Feature Story 01-Mar-2011
Watching your child become a driver is one of the most nerve-wracking rites of passage many parents endure. If you’re the mother or father of an under-12, you’re probably heaving a sigh of relief that this is one issue you don’t need to think about just yet. But the truth is that you can start helping your child become a safer driver long before they’re old enough to get a learner’s licence.
The riskiest group
According to the Queensland Department of Transport and Main Roads, young drivers in their first year of driving have the highest crash rates on Queensland’s roads.
The department says about 100 deaths occur annually as a result of crashes involving drivers aged 17–24 years, with the young driver at fault about 75% of the time. Around 80% of young drivers involved in fatal crashes are males.
Frightening statistics, certainly. But how do they relate to you if you’re the parent of a younger child?
Baby on board — in more ways than one
The answer is that you are teaching your children about driving every time you drive with them in the car. Over the last 20 years, studies around the world have found that parents’ attitudes and behaviours when driving influence their children’s eventual performance as drivers.
For example, in the 1990s, health researchers in the USA found that college students’ attitudes to wearing seatbelts were likely to be similar to those of their parents, and that “direct modelling” was the major influence. Put simply, if the students had grown up watching parents not wear seatbelts, they tended not to do it themselves.
Also in the US, a 2000 study by the Highway Safety Research Center found that young drivers whose parents had three or more crashes were 22% more likely to have a crash themselves. Those whose parents had three or more traffic infringements were 38% more likely to break traffic laws. Closer to home, a 2008 New Zealand study also found an association between parents’ and adolescents’ risky driving behaviours.
Most recently, the London Department for Transport commissioned two psychology researchers to consider all the available evidence on this issue. In a study published last year, the researchers concluded that children are “witnesses” to their parents’ driving behaviour for many years, and that: “Parental beliefs about how it is appropriate to behave as a driver are likely to have become apparent [in children] before adolescents actually start learning to drive.”
In other words, when you drive, your children are watching — and learning.
How can you help?
Bridie Scott-Parker is a PhD student in psychology at the Centre for Accident Research and Road Safety — Queensland (based at Queensland University of Technology). A passionate advocate for road safety, she is investigating how parents and friends influence young drivers in their first year of driving.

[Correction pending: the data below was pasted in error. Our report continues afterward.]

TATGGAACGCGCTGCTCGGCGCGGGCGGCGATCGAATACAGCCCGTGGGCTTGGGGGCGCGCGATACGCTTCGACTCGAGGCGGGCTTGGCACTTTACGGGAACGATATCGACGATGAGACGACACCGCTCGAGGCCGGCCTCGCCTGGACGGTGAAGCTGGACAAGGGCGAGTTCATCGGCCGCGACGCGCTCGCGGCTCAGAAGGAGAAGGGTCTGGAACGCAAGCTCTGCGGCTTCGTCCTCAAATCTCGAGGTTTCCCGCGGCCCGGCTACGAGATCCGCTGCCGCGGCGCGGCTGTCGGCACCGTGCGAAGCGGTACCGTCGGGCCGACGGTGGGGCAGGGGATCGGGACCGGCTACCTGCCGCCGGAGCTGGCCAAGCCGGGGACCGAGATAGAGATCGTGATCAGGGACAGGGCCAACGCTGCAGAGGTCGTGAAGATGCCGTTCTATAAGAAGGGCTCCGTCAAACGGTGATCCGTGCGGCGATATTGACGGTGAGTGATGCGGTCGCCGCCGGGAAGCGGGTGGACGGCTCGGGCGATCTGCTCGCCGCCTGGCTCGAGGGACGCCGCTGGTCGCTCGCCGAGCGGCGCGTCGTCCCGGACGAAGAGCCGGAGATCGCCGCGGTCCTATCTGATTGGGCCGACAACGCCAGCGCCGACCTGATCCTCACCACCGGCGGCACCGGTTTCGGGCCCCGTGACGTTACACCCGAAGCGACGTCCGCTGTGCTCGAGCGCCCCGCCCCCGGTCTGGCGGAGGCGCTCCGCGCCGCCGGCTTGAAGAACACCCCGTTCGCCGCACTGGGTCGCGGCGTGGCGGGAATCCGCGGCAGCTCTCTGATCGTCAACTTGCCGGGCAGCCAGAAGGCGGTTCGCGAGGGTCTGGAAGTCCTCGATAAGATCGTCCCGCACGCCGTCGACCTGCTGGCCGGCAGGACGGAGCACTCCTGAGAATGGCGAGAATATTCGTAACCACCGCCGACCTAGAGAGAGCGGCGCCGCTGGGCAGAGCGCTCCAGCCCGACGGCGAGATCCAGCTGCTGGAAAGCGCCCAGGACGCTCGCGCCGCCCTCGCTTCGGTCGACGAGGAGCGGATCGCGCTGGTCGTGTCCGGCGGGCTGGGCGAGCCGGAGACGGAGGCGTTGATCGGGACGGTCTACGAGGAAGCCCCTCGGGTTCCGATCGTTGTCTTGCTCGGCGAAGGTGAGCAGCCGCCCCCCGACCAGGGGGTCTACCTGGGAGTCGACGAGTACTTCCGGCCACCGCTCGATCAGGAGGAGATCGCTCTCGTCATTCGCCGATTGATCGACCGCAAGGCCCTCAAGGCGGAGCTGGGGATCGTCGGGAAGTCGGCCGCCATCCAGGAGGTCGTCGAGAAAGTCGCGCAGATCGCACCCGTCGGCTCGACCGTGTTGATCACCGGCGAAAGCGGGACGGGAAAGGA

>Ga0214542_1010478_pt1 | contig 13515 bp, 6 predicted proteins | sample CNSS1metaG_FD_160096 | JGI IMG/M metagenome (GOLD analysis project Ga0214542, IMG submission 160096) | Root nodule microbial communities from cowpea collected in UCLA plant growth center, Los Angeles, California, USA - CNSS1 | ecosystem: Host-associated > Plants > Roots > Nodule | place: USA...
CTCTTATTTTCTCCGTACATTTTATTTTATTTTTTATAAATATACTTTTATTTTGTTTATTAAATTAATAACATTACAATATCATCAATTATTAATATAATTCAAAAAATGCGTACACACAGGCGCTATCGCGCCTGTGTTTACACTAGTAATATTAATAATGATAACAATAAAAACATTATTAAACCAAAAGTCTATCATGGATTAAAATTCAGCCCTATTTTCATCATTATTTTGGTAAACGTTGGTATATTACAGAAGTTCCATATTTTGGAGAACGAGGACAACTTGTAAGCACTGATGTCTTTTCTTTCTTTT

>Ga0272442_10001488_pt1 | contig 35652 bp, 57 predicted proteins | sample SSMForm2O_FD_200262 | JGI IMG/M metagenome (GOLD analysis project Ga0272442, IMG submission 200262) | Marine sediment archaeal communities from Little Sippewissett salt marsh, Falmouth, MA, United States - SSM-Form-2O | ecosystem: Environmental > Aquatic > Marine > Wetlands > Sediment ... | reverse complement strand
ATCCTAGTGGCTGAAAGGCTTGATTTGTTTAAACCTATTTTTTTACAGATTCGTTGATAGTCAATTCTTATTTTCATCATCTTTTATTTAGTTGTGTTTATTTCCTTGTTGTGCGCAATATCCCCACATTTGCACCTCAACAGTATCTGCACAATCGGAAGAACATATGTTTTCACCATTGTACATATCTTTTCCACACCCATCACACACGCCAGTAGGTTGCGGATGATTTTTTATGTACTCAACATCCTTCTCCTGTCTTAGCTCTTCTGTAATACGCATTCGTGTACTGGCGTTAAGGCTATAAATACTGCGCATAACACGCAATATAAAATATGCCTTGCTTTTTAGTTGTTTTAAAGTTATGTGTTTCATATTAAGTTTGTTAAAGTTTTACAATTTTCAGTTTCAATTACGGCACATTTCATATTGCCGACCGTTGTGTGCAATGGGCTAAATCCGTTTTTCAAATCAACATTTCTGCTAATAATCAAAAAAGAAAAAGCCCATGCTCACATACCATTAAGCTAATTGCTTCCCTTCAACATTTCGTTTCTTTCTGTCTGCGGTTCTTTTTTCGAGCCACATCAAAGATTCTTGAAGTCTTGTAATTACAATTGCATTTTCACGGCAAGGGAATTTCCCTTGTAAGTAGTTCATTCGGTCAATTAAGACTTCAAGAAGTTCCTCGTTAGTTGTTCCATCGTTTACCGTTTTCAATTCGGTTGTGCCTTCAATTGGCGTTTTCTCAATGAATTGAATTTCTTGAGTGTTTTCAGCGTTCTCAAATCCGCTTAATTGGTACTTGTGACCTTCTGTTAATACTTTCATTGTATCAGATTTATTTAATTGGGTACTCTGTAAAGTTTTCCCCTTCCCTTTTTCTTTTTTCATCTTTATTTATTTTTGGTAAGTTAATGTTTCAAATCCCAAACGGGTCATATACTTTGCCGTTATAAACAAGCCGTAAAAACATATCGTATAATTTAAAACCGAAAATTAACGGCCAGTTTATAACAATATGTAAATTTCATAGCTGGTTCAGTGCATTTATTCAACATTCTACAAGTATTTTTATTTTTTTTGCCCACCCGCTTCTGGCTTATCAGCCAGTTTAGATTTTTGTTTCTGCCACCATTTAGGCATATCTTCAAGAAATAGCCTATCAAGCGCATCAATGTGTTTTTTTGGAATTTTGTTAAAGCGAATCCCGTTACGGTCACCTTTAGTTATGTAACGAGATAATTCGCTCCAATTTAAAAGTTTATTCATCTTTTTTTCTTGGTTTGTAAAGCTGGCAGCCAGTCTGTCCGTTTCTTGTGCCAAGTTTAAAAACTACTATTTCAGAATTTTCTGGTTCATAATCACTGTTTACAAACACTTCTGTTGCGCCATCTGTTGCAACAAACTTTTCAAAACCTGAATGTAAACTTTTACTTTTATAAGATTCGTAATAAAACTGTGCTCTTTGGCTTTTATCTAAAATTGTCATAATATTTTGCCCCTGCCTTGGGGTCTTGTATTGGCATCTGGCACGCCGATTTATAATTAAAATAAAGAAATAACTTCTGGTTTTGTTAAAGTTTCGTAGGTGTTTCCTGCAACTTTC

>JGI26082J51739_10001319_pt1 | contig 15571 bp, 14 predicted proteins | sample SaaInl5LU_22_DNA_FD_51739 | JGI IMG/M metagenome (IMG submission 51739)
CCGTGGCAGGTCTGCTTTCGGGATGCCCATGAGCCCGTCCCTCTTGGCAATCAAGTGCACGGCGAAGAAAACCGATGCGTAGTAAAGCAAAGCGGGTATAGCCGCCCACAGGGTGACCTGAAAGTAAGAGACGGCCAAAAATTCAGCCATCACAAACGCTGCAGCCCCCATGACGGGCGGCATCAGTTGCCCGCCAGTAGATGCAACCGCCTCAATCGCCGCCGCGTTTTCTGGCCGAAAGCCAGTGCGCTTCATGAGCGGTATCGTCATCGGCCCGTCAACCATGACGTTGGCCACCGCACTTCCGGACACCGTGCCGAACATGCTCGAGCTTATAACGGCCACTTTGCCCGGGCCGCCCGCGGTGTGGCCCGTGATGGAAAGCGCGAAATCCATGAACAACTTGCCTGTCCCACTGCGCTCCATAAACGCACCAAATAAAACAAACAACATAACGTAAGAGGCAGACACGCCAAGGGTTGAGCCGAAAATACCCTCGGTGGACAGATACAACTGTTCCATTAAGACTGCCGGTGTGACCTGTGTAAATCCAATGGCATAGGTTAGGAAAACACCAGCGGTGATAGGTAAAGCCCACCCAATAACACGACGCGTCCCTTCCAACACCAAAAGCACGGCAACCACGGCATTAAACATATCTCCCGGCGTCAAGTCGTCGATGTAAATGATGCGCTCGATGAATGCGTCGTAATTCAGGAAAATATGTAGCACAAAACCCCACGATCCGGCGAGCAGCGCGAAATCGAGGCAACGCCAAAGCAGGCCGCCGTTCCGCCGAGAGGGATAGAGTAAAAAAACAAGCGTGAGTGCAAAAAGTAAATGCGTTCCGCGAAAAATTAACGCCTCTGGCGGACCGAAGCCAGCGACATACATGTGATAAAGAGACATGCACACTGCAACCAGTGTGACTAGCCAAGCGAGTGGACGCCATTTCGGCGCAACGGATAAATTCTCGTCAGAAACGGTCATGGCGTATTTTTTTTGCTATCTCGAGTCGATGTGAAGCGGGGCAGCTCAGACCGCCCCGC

After interviewing hundreds of young people, Bridie has found that parents’ attitudes, behaviour, and rewards or punishments to encourage safe driving do influence young drivers’ behaviour. She believes that parents should model safe driving from when children are very young.
“When we talk to young drivers, they are able to recall mum’s and dad’s driving behaviours,” she says. “And if it’s a behaviour that you’re doing over and over, certainly that’s more likely to be repeated by the young driver.
“So we would encourage parents to always ensure that they’re modelling safe driving behaviours from a very early age, and consistently, all the way until the child is licensed and beyond, of course.”
It’s not hard to work out that parents (like every other driver) should obey the speed limit, follow the road rules, and be considerate of other road-users. But Bridie says more subtle factors are also at work in forming children’s attitudes to driving.
“If they see mum or dad drink and drive and nothing happens, they don’t have a crash, they’re not caught by the police, their licence or vehicle isn’t confiscated, the young person learns that that’s a safe behaviour,” she says. “ Just the same, if the family is driving along and mum and dad are saying ‘Oh, look, the police are just revenue-raising, catching people who are speeding’, the young driver internalises that, and they may end up having very similar attitudes to their parents.”
So, in the ideal world, parents would always stay calm when driving, and only display positive attitudes… But nobody’s perfect, and we all know what it’s like when the kids are fighting in the back seat, you’re running late, somebody’s just cut you off, and frustration is bubbling up. What should you do if you’re about to lose your temper and do something you might regret?
Bridie, mother of a 10- and a 12-year-old herself, laughs sympathetically.
“Certainly that’s a common situation! I myself have been involved in that circumstance, and the best thing is just to stop… pull over if necessary, defuse the situation, calmly look at it like a third person, try to assess what’s going on in that circumstance and reappraise… and come back to the situation and move on from there.”
If you do make a mistake in the car in front of your children, Bridie suggests you discuss it honestly afterwards.
Explain to the child what went wrong and what would have been a more appropriate alternative behaviour or attitude at that time, and explain the reasoning behind that,” she says.
Schools can help too
While you are an important influence on what kind of driver your child becomes, you aren’t the only factor. Research shows that your child’s personality, peers and age also have a major impact. Adolescence is a time for risk-taking, not just on the road but in many parts of life.